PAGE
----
Tuesday, October 27, 2015

Tidbits and Snippets for October 27th

Hello, dear readers!

I apologize for not blogging more often! My life right now is fuller than full, and there is just no time for serious blogging. These little "Tidbits and Snippets" posts are written a line at a time over several weeks, so I can handle these - but that's about it. I do have some longer blog posts going (slowly!), but they are of the type that takes forever to refine, so again - blogging is slow going around here.

In the meantime, enjoy!

Finding Beauty in Homeschooling Through the Seasons - (TAN Homeschooling, guest post by Jen of Wildflowers and Marbles)

"As a wife, mother, and homeschooler I’ve been through my share of seasonal changes. Some years bring seasons that have been overwhelming, other seasons were painful and full of pruning, and there have been seasons full of great joy. Homeschooling through these seasons can be daunting, especially if we don’t gently adjust our homeschool plans with due consideration for the season God has gifted us. Because, while these seasons may seem to be an interruption of our normal life, and we may angst and seek to get back to whatever we consider “normal,” I suggest that there is far more value in the season God has gifted us in the supernatural sense than any spelling lesson, math quiz, or syllabus checklist we may have to let go. These seasons, many of which are painful and full of God’s tender pruning in our lives, bring growth in virtue and allow our children the opportunity to walk with us as we carry the cross. Seasons build saints."

"My Kids Don't Listen to Me" - Oh, my goodness. So many awesome parenting resources and links here! I am just starting to wade through this wonderful material. (Jess Connell)

Green Juice and Morning Sickness - More great material on health links to severe nausea and vomiting of pregnancy. (Vital Health Journey)

Laity Should Act When Clergy Won't - Judging from the vehemence of the comment section, many conservative Catholics join the author in her criticism of the current papacy. (Crisis Magazine)

"Let’s face it: The 2015 Synod on the Family is a mess. I was one who gave Pope Francis the benefit of the doubt. I now have my doubts about him. And I have no doubt at all that some of the men surrounding him are either heretics or lunatics or both."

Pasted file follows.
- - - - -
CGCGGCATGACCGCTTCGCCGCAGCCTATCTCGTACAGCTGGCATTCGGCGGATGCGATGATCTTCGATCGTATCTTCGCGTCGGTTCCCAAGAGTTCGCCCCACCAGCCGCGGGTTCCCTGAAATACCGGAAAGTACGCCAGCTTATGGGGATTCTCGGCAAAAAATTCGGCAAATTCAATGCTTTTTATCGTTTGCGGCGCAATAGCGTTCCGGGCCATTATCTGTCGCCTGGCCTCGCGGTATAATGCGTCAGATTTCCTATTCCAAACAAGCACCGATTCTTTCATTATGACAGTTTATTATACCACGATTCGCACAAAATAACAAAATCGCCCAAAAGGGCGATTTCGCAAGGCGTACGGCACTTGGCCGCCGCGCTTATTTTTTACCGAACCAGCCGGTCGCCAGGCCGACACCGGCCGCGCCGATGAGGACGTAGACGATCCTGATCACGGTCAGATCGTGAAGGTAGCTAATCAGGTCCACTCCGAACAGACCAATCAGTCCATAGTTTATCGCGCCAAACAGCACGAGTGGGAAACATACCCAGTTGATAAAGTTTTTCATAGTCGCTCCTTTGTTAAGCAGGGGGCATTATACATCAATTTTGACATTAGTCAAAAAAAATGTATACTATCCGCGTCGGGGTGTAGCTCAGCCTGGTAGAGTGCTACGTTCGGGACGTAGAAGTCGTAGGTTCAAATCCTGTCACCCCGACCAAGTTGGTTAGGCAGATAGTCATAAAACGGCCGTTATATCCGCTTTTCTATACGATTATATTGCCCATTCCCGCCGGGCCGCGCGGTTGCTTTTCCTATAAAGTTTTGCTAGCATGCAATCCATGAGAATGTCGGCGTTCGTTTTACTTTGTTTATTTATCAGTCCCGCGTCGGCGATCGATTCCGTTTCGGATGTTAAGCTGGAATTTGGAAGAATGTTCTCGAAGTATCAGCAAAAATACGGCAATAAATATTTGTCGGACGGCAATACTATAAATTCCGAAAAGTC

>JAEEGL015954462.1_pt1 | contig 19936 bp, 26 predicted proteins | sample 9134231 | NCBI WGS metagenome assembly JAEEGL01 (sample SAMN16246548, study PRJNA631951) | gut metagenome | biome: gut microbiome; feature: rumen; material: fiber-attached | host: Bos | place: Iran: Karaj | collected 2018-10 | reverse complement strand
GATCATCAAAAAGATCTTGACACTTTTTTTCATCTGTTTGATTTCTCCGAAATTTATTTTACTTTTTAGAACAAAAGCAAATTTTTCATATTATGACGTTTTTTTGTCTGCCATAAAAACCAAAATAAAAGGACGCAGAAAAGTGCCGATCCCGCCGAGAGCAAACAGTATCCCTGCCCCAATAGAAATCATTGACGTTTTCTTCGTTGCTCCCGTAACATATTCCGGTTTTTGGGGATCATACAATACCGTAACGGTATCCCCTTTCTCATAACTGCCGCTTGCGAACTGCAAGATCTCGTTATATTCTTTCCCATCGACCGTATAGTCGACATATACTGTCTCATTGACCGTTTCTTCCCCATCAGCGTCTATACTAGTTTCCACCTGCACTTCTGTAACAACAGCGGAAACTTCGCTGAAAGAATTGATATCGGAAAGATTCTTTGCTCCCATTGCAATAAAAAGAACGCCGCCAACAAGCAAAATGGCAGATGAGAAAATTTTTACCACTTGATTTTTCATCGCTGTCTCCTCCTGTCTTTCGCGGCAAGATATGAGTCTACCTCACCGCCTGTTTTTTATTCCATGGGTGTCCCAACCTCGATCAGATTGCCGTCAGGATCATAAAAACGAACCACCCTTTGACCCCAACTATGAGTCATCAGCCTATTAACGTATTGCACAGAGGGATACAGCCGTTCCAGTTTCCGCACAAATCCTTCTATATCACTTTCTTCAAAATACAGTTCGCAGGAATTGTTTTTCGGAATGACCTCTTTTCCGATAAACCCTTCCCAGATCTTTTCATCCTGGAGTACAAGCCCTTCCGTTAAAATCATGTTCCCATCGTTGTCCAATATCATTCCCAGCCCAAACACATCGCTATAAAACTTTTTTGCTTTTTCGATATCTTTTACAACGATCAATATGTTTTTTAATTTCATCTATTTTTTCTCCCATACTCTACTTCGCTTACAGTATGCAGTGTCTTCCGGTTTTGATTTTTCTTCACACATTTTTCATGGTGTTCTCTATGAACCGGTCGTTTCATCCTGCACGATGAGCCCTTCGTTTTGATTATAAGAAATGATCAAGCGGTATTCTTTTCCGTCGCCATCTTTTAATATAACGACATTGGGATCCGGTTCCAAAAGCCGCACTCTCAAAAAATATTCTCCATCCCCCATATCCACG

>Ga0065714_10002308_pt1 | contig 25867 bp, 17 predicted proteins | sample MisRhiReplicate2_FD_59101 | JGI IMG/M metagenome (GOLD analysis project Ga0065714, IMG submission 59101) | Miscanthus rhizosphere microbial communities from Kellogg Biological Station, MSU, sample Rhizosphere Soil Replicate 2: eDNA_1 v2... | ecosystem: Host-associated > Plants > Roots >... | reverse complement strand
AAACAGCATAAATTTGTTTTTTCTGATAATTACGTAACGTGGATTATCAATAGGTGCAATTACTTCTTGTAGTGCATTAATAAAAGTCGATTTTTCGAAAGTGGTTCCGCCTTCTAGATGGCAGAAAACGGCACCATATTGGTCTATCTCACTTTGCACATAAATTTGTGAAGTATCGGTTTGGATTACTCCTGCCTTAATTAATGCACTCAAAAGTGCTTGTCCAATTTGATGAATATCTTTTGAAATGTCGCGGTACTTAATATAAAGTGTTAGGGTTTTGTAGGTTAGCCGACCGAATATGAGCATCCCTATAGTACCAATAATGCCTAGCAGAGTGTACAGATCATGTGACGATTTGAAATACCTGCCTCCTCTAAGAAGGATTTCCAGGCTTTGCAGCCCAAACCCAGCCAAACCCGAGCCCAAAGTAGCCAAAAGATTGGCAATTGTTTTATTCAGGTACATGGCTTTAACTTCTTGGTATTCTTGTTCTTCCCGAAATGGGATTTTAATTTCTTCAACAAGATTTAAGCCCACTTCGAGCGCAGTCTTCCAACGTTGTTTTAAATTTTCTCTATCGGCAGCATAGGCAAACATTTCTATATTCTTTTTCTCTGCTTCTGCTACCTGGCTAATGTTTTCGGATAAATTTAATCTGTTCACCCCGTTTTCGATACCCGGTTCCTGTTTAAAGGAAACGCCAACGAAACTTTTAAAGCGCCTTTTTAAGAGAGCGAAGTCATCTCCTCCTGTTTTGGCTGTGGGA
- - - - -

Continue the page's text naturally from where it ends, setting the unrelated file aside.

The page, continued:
Oral Contraceptives, Epigenetics, and Autism - Just in case you needed another reason not to take birth control pills. (Hormones Matter, hat tip to Contentment Acres)

Do You Feel Sorry for Children Helping Their Siblings? - "We gravely handicap our children when we insinuate they 'shouldn’t have to' help take care of their younger siblings in need. And when you hear an older child whining about such service, stop yourself from feeling pity until you have weighed the complaint against Scripture’s standard of love."  (Generation Cedar)

The Predator Next Door and How to Protect Your Children - Excellent and pertinent information for all parents. (The Long Way to Go)

Upcoming "Created to Be His Helpmeet" Study - I'm really excited about this! Join us! (Always Learning)

Recipe Corner

I very much enjoyed this low-carb Basic Coconut Flour Crust. Not only is it much easier to make than regular pie crust (it is patted out rather than rolled out), but it's also delicious raw. Yum, yum. And some of it actually made it into the pan, and it made a lovely pie crust. (A bit dryer than regular wheat crust, but completely workable.)

From the same website, Ultra-Low-Carb Pumpkin Pie Ice Cream. YUM. This is next on my to-do list.

I made my favorite No-Fail Applesauce Spice Cake recently, splitting it into two 8x8 pans (one for church, one for a picnic). Love this cake. I reduced the sugar slightly, and for simplicity's sake used a regular buttercream frosting. (I usually do a cream cheese frosting, but used buttercream in order to be able to freeze the cake.)

From the Bookshelf

Daughter of Empire: My Life as a Mountbatten

I have no idea how I ended up with this book (sometimes I request the most random things!), but I am very much enjoying this autobiography of one of the lesser known British royals. It's a wonderful portrait of English aristocracy of the 20th century, as well as a terrific behind-the-scenes tour of World War II, the work toward Indian Independence, the insight into the life of my favorite British royal, Elizabeth II - and more.

I found it helpful to have read Elizabeth the Queen: The Life of a Modern Monarch before tackling this book, so that I had at least a hazy knowledge of the characters and events of 1900s British royalty. Also helpful was one of my favorite books, Agatha Christie's An Autobiography. Though Christie and Lady Pamela were born 35 years apart, a great deal of British culture was in common.

I'm enjoying this book very much.

Stuff: Compulsive Hoarding and the Meaning of Things

I picked this book up a bit randomly, probably when I was searching "decluttering" in our library system. While I wasn't too interested in the topic, I expected that it would be a good introduction to the topic of hoarding. (I have never watched any of the "hoarders" shows.)